If I act reluctant to sit down to watch a movie with my wife, she may incorrectly assume that "you didn't really want to watch that movie with me" or even worse, she may combine negative interpretation with invalidation and pull off a zinger like, "you never like watching the movies I like." The truth may be that I was just tired from a long day, or that I had a task I was really wanting to complete first (really darling, that's my story and I'm sticking with it!)
The same thing happens around the office when we commit the fundamental attribution error and communicate our negative interpretation to our coworkers ("are you just trying to get out of work?") When we do this, employees become less motivated, less engaged, and less willing to work with us because they feel that we are not really listening to them or trying to understand things from their point of view.
To overcome this tendency, try to force yourself to look for evidence that is contrary to your negative interpretation. If you find yourself thinking "that person is just lazy" then ask yourself, "are there any other possible reasons for this behavior?"
Try this at home. See what happens. Then try it at work too.
Wednesday, January 27, 2010
Invalidation is a process by which a spouse, supervisor or coworker, upon hearing a new idea or suggestion, proceeds to ridicule it, criticize it, and openly or subtly demeans the person making the suggestion. Be on the watch for invalidation. Some people do it constantly without realizing it.
The opposite of invalidation is active listening. Make sure you have heard and UNDERSTOOD what the other person is saying before you start to criticize it. And if you do have a criticism, make sure that you are criticizing the IDEA, not the person.
Invalidation can crush creativity in an organization. Think about it; if you are constantly ridiculed for your ideas, how likely is it that you will keep offering them?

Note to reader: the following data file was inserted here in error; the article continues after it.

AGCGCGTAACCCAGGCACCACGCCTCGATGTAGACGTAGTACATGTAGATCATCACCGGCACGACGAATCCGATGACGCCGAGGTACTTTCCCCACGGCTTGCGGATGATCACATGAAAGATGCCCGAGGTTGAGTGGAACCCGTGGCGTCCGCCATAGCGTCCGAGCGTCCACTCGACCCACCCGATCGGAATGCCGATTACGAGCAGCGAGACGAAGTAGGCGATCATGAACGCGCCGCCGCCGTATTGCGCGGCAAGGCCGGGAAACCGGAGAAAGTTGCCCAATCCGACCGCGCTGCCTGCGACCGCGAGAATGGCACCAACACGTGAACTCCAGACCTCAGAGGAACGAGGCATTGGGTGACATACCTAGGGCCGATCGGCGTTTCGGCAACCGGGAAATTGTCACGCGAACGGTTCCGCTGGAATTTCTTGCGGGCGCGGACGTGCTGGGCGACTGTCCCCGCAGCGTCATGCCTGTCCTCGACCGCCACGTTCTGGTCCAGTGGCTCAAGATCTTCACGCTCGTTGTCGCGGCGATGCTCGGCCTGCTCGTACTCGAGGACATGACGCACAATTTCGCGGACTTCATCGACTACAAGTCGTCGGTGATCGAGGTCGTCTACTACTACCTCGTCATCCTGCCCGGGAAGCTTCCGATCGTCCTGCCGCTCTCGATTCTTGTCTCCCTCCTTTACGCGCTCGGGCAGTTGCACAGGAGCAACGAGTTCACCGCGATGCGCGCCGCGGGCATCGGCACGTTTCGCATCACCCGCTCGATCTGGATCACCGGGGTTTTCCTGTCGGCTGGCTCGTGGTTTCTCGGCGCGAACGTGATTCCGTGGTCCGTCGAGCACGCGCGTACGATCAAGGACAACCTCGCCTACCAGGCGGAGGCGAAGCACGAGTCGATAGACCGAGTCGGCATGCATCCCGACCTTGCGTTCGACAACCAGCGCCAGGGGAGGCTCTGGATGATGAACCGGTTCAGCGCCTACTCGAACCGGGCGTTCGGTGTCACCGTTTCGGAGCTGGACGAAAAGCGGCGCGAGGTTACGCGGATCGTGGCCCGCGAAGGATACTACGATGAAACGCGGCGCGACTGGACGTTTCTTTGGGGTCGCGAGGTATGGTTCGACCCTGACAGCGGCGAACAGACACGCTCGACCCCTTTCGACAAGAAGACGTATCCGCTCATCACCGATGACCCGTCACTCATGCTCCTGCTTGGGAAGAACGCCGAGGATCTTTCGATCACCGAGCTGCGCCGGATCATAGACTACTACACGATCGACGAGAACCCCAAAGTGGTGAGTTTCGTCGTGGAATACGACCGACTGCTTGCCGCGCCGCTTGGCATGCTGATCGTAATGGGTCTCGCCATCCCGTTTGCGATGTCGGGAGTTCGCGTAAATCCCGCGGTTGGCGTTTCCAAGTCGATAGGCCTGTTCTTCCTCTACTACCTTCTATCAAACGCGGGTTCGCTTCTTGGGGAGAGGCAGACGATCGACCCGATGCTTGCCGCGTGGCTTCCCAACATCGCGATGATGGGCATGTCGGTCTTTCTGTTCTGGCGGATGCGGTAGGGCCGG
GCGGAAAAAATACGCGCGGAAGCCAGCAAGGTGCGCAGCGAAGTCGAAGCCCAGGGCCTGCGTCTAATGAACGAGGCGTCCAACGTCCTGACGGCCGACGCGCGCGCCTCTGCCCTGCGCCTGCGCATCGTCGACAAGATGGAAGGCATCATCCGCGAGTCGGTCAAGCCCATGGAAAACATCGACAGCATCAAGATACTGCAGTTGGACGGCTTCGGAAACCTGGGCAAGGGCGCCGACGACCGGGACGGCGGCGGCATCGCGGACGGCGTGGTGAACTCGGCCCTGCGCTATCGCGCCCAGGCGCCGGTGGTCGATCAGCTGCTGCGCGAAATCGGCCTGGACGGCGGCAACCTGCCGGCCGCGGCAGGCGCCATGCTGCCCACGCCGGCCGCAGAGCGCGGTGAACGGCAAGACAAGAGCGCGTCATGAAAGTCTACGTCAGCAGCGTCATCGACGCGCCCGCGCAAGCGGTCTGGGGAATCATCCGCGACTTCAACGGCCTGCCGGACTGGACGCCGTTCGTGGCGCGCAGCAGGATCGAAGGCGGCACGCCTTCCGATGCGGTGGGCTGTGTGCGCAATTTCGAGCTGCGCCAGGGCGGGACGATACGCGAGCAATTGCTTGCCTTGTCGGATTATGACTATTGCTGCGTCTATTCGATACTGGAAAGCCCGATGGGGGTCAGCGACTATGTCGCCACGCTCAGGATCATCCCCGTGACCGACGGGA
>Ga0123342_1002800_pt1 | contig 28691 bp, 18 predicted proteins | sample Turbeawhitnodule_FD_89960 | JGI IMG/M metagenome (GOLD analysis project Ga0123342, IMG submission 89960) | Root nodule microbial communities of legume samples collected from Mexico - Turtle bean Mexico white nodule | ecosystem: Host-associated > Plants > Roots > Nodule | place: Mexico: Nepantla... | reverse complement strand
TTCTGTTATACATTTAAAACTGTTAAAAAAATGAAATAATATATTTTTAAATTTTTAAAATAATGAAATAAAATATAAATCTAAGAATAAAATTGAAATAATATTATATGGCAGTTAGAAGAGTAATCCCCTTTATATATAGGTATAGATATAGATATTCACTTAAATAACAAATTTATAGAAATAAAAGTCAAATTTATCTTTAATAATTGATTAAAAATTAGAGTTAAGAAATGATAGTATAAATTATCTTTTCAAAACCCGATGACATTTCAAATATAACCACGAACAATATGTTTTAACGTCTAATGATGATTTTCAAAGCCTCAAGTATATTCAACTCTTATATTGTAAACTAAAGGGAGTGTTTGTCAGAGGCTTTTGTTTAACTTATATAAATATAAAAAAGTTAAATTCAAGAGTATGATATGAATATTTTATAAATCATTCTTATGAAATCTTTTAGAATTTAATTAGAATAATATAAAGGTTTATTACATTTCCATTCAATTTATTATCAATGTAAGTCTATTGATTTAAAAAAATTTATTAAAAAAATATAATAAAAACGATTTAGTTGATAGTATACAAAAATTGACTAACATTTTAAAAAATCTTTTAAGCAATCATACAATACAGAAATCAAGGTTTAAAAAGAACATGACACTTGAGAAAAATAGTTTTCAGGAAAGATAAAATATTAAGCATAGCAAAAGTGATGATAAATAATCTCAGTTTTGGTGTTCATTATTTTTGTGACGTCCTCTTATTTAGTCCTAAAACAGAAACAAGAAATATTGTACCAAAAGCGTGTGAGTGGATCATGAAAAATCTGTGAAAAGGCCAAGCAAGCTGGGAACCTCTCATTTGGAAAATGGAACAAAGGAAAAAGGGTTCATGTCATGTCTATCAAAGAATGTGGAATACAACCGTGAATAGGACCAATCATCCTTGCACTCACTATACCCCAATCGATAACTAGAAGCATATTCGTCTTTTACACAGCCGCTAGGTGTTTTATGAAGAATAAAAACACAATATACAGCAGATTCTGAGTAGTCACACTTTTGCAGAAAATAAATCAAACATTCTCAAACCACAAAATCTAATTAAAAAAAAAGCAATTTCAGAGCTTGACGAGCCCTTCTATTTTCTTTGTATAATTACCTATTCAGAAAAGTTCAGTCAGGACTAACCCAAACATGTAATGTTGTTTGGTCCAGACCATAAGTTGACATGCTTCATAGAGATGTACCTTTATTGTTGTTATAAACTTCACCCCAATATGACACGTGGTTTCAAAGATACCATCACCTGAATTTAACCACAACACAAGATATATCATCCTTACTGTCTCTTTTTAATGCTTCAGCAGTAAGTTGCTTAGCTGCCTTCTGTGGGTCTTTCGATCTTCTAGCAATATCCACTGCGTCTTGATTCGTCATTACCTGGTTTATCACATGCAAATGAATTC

Tuesday, January 26, 2010
Monday, December 7, 2009
When I was at New Madrid last week a mechanic offered his thoughts on preventing a repeat equipment failure. This item had been reviewed by the OEM and recommendations had been made, but I think his suggestion was excellent, not just from a practical functionality standpoint but it was also very inexpensive, almost free!
Don't forget to ask the question - someone just might have a better idea.
Friday, November 27, 2009
1979 may offer a glimpse into 2009, and we may learn something about the current recession by looking back at how the industry fared in post-1979 recession of the early 1980s.
Life in the late 1970s
In the mid-1970s, electric utilities in the United States were struggling to keep up with the growth in electricity demand. Nationwide demand was creating shortages of critical plant equipment such as turbines, generators, and large transformers. Prices were increasing rapidly, and with rapid load growth utilities found it hard to keep up with demand. As a result, they were making commitments for ever-larger plants, more frequently.
At Associated Electric, each generating unit was larger than the last. The 1960s ended with the completion of Thomas Hill Units 1 and 2. In the 1970s New Madrid Units 1 and 2 were completed in 1972 and 1977. So, at the end of the 1970s it was not at all unusual to consider adding Thomas Hill Unit 3, Associated's largest generating unit, planned to come on-line in 1982. In addition to the coal-based projects, Associated made commitments for a share in a large nuclear power plant, the Black Fox Nuclear project.